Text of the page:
Create a query PuppyMaxDates:
SELECT PuppyPgm.DogID, max(SchedMeds.DateGiven) as MaxDateGiven
FROM PuppyPgm LEFT JOIN SchedMeds ON PuppyPgm.DogID = SchedMeds.DogID
GROUP BY PuppyPgm.DogID

Now, use that guery to get the specifics on the meds:
SELECT PuppyMaxDates.DogID, PuppyMaxDates.MaxDateGiven,
DateAdd("ww",SchedMedTypes.WeeksGood,PuppyMaxDates.MaxDateGiven) AS NextDue, ...
FROM PuppyMaxDates LEFT JOIN SchedMed ON (PuppyMaxDates.DogID = SchedMed.DogID AND PuppyMaxDates.MaxDateGiven = SchedMed.DateGiven) ...
ORDER BY ...


No GROUP BY needed at that point.


Mark
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RiverGuyCommented:
Yes, you would have to do it in 2 steps if you wanted more data displayed than you're grouping on.  
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thwackAuthor Commented:
stiemark, your suggestion sounds like it's on the right track, except that the first query is useless if I can't include the MedTypeID for each row, because that is needed to make the calculations in the second query.

When I do this:

SELECT SchedMeds.DogID, Max(SchedMeds.DateGiven) AS MaxOfDateGiven
FROM SchedMedTypes RIGHT JOIN SchedMeds ON SchedMedTypes.MedTypeID = SchedMeds.MedTypeID
WHERE (((SchedMedTypes.MedName) Like "DHPP*"))
GROUP BY SchedMeds.DogID;

I get almost what I need for the first query.  But I can't add the MedTypeID field without getting an error for not using it in an aggregate function.
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stiemarkCommented:
You pick up the MedType from the second query.

From my example, the query PuppyMaxDates gives you a list of dogs and their MaxDates. Left-joining this query to SchedMeds on both DogID and DateGiven will then let you pick up the rest of the fields you want while ONLY giving you the records you want.

Mark
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thwackAuthor Commented:
The SchedMeds table's primary key uses the 3 fields DogID, MedTypeID and DateGiven.  If I left-join on DogID and DateGiven, and there are multiple rows with different MedTypeIDs, it wouldn't know which one it was.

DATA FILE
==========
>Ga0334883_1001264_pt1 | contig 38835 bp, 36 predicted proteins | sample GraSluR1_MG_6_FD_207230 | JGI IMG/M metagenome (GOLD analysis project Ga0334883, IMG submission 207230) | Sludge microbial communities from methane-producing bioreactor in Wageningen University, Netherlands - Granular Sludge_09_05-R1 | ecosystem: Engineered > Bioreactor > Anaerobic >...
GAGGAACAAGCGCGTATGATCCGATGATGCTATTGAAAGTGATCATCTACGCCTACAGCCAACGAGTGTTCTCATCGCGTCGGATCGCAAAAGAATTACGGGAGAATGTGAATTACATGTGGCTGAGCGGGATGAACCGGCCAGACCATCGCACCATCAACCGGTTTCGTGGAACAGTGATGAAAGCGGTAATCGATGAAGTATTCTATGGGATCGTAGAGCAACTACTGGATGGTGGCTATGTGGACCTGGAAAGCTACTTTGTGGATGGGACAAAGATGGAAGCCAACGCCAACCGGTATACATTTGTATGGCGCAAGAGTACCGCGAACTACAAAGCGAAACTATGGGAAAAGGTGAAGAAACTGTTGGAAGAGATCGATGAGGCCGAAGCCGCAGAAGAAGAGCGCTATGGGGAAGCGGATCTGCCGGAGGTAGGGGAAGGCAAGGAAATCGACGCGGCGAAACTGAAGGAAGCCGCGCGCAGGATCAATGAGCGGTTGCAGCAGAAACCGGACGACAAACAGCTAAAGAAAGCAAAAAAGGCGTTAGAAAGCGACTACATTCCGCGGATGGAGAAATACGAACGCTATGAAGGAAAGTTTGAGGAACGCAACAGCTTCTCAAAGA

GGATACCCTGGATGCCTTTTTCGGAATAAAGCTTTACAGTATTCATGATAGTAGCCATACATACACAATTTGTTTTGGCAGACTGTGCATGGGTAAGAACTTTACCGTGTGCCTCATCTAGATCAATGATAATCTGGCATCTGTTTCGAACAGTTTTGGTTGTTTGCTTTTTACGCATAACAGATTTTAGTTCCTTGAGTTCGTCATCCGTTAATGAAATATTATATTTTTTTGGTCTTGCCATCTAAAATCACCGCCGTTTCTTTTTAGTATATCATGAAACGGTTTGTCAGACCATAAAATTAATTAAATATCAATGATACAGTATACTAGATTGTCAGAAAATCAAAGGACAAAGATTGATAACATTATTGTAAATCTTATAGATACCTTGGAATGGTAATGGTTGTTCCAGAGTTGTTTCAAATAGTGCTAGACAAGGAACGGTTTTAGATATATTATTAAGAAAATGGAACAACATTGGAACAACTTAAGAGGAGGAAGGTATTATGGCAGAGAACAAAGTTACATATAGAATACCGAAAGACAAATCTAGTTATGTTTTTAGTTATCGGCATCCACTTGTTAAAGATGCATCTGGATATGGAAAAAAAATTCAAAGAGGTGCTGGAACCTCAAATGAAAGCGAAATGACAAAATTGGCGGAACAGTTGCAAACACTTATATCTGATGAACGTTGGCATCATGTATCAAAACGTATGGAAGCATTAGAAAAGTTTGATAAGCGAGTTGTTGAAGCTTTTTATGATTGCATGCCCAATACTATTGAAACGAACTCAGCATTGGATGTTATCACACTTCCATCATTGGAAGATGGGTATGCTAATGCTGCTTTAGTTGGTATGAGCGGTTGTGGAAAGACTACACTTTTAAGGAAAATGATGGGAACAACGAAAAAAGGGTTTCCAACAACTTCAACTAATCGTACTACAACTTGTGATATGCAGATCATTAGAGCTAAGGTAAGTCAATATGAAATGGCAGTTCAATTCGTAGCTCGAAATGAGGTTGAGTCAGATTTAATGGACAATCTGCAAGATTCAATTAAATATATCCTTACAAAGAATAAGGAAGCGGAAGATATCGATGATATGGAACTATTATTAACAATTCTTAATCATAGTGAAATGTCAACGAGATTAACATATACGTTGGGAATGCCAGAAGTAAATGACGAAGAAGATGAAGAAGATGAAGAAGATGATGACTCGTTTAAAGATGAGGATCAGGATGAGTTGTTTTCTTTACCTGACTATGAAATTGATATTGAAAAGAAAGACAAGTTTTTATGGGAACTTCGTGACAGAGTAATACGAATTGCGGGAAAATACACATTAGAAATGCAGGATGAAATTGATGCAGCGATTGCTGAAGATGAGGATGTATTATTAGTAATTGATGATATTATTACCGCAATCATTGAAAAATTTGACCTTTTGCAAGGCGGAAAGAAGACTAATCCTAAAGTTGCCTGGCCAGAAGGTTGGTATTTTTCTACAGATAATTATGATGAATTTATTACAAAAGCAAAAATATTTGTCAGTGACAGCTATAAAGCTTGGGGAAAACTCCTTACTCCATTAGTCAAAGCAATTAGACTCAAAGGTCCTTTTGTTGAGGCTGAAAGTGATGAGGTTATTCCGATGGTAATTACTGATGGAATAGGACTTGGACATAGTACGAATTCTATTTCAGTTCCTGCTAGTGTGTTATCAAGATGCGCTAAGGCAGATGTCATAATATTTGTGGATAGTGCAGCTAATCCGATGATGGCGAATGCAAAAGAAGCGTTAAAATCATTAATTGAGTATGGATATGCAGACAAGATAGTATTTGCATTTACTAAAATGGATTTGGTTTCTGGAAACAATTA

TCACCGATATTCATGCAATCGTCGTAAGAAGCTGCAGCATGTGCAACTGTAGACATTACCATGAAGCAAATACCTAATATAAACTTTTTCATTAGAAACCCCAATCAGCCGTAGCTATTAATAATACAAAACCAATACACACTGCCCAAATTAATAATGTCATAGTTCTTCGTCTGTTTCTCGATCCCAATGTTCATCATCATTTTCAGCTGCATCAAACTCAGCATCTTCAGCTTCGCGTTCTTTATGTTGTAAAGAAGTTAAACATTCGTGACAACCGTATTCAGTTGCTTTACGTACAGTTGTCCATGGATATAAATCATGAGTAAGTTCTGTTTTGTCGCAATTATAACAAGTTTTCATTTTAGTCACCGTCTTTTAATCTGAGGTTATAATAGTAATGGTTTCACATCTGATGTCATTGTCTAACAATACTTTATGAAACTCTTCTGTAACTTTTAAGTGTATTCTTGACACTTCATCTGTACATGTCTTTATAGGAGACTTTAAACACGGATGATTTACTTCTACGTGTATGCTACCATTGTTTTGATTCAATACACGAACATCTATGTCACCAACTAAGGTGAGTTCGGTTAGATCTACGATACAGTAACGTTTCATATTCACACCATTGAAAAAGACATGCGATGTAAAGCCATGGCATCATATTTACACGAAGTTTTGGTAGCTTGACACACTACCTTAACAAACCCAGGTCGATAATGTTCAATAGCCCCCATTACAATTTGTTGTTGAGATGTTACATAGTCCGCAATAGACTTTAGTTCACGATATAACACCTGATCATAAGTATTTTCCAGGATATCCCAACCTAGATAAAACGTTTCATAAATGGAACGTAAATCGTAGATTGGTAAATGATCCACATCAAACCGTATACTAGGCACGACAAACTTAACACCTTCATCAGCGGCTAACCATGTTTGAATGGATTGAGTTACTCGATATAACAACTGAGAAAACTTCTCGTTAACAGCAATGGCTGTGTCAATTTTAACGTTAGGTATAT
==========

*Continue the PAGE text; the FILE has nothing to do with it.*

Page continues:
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stiemarkCommented:
According to your question, if the following records apply to Patriot:
Patriot DHPP1   4/22/2002       6/3/2002        DHPP2
Patriot DHPP2   5/30/2002       7/11/2002       DHPP3
Patriot DHPP3   6/27/2002       6/26/2003       DHPP-B

, you only wanted to pick up the last one.

So, joining on this with only "Patriot" and "6/27/02" will only give you the record you wanted. Correct?

Remember, for what you're trying to do, you only care about the furthest date for each dog. You don't care what med it deals with (at that point at least).

If you try it, you'll see what I mean.

Mark
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thwackAuthor Commented:
What I haven't mentioned yet is that there are other types of medication.  There are also "Bordatella*" and "Rabies*" types.  I was just going to handle it with 3 different versions of the query rather than putting the effort into making one perfect one.  (But if someone wants to suggest a way to handle all 3 in one query, that's a guaranteed grade A answer as far as I'm concerned.)

All of these medications show up along with the "DHPP*" ones in the SchedMeds table.  If Patriot got both a DHPP3 and a Rabies shot on 6/27/2002, joining on just DogID and Date would return two records.
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stiemarkCommented:
If you're saying that Patriot got both a DHPP3 and a Rabies shot, and you want to pick both up, then what I said will do that. When you join PuppyMaxDates back again, it will pick up all records for 6/27/2002 (assuming that's the max), and you'll end up with 2 records for Patriot.

If you're saying you ONLY want to pick up the DHPP records, then add that to the WHERE statement of PuppyMaxDates.
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thwackAuthor Commented:
Well, I do want to pick them both up eventually, but I still need to tell them apart in the end because they have different WeeksGood and NextMed values to feed into the calculations.

But in any case, restricting the second query to DHPP records will allow the join to work as you suggested.

Thanks!